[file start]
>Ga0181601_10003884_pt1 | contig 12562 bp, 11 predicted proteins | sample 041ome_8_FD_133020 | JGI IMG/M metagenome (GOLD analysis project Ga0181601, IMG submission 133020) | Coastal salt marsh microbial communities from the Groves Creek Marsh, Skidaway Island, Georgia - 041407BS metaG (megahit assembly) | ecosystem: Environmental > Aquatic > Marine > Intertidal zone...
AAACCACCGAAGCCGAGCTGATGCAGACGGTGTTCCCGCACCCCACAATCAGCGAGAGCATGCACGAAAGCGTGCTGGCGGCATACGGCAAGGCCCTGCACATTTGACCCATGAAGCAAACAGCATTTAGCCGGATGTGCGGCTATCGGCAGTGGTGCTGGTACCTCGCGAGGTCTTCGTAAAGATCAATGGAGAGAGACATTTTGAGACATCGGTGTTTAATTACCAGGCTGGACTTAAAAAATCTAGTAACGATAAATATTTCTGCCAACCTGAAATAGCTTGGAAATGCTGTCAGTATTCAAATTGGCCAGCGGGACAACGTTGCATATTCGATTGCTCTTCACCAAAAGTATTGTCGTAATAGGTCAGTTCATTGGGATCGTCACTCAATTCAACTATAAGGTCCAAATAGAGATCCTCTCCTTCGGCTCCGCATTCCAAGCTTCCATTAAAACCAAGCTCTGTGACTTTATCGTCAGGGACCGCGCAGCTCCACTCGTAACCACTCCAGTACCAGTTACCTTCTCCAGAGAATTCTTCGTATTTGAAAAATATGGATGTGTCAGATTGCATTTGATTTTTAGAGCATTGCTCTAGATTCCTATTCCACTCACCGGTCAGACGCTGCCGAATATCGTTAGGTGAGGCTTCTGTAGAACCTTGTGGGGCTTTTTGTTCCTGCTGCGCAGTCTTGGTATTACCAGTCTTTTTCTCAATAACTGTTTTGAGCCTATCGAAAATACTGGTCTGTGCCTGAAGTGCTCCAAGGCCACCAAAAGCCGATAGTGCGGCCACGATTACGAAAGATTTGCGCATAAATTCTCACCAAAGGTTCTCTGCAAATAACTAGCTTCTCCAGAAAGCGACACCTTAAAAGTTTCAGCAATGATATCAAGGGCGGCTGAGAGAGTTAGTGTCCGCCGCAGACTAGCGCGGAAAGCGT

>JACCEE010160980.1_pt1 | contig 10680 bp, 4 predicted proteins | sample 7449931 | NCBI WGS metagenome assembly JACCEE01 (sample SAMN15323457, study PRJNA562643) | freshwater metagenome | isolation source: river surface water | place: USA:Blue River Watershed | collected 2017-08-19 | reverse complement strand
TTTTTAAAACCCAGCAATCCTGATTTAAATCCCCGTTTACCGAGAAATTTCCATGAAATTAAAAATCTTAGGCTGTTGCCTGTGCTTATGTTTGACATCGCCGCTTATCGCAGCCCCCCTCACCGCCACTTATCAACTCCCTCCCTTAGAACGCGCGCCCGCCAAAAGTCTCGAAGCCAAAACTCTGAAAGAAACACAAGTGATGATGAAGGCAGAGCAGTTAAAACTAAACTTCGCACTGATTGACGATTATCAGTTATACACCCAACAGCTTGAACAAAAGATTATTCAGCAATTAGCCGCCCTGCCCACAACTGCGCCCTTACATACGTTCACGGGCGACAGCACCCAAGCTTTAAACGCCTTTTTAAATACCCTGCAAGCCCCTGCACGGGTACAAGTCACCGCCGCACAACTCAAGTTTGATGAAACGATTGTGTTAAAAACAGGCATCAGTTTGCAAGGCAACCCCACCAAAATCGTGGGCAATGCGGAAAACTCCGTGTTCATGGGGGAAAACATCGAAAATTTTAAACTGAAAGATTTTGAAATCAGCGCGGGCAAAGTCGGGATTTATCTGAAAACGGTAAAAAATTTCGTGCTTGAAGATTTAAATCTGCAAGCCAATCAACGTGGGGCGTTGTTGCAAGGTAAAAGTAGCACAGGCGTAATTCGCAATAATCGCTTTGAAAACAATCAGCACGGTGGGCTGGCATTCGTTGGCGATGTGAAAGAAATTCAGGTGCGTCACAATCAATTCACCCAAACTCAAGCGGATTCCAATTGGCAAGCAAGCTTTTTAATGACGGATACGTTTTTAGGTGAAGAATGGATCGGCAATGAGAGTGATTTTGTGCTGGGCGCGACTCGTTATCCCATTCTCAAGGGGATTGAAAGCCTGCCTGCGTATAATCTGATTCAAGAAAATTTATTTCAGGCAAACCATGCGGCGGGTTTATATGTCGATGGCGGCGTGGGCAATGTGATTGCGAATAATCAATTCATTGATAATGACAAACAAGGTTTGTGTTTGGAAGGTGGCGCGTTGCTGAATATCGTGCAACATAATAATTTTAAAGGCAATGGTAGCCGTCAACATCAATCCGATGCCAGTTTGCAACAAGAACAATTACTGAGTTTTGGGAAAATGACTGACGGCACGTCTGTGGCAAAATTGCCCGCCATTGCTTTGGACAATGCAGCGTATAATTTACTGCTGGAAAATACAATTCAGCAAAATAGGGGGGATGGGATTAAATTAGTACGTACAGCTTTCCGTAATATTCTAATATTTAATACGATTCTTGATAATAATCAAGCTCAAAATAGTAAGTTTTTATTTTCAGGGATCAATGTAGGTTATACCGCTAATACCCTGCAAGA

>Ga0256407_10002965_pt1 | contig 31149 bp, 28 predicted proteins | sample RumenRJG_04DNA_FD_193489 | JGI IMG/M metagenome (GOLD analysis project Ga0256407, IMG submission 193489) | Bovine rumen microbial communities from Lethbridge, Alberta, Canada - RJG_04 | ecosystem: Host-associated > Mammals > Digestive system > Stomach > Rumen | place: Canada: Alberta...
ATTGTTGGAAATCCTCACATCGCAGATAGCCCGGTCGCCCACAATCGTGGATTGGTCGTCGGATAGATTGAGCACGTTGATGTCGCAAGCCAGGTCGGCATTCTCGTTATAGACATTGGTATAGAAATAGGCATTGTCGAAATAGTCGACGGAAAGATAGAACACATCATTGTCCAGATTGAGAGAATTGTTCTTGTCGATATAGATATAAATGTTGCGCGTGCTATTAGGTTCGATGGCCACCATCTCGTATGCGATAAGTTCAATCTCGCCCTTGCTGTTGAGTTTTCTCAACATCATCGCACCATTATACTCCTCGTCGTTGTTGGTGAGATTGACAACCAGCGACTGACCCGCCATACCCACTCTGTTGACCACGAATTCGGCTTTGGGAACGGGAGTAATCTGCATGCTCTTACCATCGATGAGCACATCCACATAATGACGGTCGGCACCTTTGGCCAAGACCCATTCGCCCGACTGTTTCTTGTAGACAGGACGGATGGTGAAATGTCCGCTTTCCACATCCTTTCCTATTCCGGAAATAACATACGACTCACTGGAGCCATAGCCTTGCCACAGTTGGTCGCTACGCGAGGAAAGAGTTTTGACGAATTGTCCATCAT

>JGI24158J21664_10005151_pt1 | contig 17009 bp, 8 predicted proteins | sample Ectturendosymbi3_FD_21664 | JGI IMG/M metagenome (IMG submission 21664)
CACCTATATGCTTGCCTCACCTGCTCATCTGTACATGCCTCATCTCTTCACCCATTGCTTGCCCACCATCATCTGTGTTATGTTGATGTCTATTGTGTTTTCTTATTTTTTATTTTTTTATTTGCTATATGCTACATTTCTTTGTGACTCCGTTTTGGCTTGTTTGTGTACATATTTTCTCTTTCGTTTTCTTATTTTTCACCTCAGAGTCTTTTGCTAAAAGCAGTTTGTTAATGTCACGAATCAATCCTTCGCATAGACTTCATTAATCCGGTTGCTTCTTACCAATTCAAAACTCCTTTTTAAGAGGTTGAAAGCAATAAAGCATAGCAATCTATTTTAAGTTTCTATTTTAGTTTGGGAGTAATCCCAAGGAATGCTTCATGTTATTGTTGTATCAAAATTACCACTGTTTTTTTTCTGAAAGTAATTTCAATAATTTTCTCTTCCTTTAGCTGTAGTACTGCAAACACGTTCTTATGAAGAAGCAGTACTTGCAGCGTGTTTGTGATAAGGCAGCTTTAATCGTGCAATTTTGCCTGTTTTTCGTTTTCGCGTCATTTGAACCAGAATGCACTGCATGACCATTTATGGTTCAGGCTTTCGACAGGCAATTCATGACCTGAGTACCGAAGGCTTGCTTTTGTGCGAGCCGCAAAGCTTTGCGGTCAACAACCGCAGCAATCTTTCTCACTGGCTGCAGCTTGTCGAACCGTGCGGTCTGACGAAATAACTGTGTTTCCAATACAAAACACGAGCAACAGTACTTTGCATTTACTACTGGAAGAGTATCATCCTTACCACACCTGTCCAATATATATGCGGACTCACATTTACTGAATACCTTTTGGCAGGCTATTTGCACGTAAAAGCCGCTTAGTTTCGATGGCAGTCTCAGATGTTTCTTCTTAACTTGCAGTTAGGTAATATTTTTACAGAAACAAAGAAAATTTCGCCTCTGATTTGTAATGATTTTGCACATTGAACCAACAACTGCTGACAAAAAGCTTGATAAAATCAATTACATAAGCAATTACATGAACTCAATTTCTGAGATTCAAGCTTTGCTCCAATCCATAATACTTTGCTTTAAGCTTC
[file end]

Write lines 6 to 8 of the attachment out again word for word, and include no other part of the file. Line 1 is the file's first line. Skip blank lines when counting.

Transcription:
ATTGTTGGAAATCCTCACATCGCAGATAGCCCGGTCGCCCACAATCGTGGATTGGTCGTCGGATAGATTGAGCACGTTGATGTCGCAAGCCAGGTCGGCATTCTCGTTATAGACATTGGTATAGAAATAGGCATTGTCGAAATAGTCGACGGAAAGATAGAACACATCATTGTCCAGATTGAGAGAATTGTTCTTGTCGATATAGATATAAATGTTGCGCGTGCTATTAGGTTCGATGGCCACCATCTCGTATGCGATAAGTTCAATCTCGCCCTTGCTGTTGAGTTTTCTCAACATCATCGCACCATTATACTCCTCGTCGTTGTTGGTGAGATTGACAACCAGCGACTGACCCGCCATACCCACTCTGTTGACCACGAATTCGGCTTTGGGAACGGGAGTAATCTGCATGCTCTTACCATCGATGAGCACATCCACATAATGACGGTCGGCACCTTTGGCCAAGACCCATTCGCCCGACTGTTTCTTGTAGACAGGACGGATGGTGAAATGTCCGCTTTCCACATCCTTTCCTATTCCGGAAATAACATACGACTCACTGGAGCCATAGCCTTGCCACAGTTGGTCGCTACGCGAGGAAAGAGTTTTGACGAATTGTCCATCAT

>JGI24158J21664_10005151_pt1 | contig 17009 bp, 8 predicted proteins | sample Ectturendosymbi3_FD_21664 | JGI IMG/M metagenome (IMG submission 21664)
CACCTATATGCTTGCCTCACCTGCTCATCTGTACATGCCTCATCTCTTCACCCATTGCTTGCCCACCATCATCTGTGTTATGTTGATGTCTATTGTGTTTTCTTATTTTTTATTTTTTTATTTGCTATATGCTACATTTCTTTGTGACTCCGTTTTGGCTTGTTTGTGTACATATTTTCTCTTTCGTTTTCTTATTTTTCACCTCAGAGTCTTTTGCTAAAAGCAGTTTGTTAATGTCACGAATCAATCCTTCGCATAGACTTCATTAATCCGGTTGCTTCTTACCAATTCAAAACTCCTTTTTAAGAGGTTGAAAGCAATAAAGCATAGCAATCTATTTTAAGTTTCTATTTTAGTTTGGGAGTAATCCCAAGGAATGCTTCATGTTATTGTTGTATCAAAATTACCACTGTTTTTTTTCTGAAAGTAATTTCAATAATTTTCTCTTCCTTTAGCTGTAGTACTGCAAACACGTTCTTATGAAGAAGCAGTACTTGCAGCGTGTTTGTGATAAGGCAGCTTTAATCGTGCAATTTTGCCTGTTTTTCGTTTTCGCGTCATTTGAACCAGAATGCACTGCATGACCATTTATGGTTCAGGCTTTCGACAGGCAATTCATGACCTGAGTACCGAAGGCTTGCTTTTGTGCGAGCCGCAAAGCTTTGCGGTCAACAACCGCAGCAATCTTTCTCACTGGCTGCAGCTTGTCGAACCGTGCGGTCTGACGAAATAACTGTGTTTCCAATACAAAACACGAGCAACAGTACTTTGCATTTACTACTGGAAGAGTATCATCCTTACCACACCTGTCCAATATATATGCGGACTCACATTTACTGAATACCTTTTGGCAGGCTATTTGCACGTAAAAGCCGCTTAGTTTCGATGGCAGTCTCAGATGTTTCTTCTTAACTTGCAGTTAGGTAATATTTTTACAGAAACAAAGAAAATTTCGCCTCTGATTTGTAATGATTTTGCACATTGAACCAACAACTGCTGACAAAAAGCTTGATAAAATCAATTACATAAGCAATTACATGAACTCAATTTCTGAGATTCAAGCTTTGCTCCAATCCATAATACTTTGCTTTAAGCTTC